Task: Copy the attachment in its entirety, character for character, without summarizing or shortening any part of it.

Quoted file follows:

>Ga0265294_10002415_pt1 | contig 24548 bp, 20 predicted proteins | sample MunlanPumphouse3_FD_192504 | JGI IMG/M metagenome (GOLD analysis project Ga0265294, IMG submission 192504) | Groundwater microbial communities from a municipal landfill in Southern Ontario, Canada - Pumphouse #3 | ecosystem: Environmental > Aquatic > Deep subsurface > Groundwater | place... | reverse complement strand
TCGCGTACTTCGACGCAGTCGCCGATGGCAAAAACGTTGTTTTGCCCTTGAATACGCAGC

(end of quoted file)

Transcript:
>Ga0265294_10002415_pt1 | contig 24548 bp, 20 predicted proteins | sample MunlanPumphouse3_FD_192504 | JGI IMG/M metagenome (GOLD analysis project Ga0265294, IMG submission 192504) | Groundwater microbial communities from a municipal landfill in Southern Ontario, Canada - Pumphouse #3 | ecosystem: Environmental > Aquatic > Deep subsurface > Groundwater | place... | reverse complement strand
TCGCGTACTTCGACGCAGTCGCCGATGGCAAAAACGTTGTTTTGCCCTTGAATACGCAGC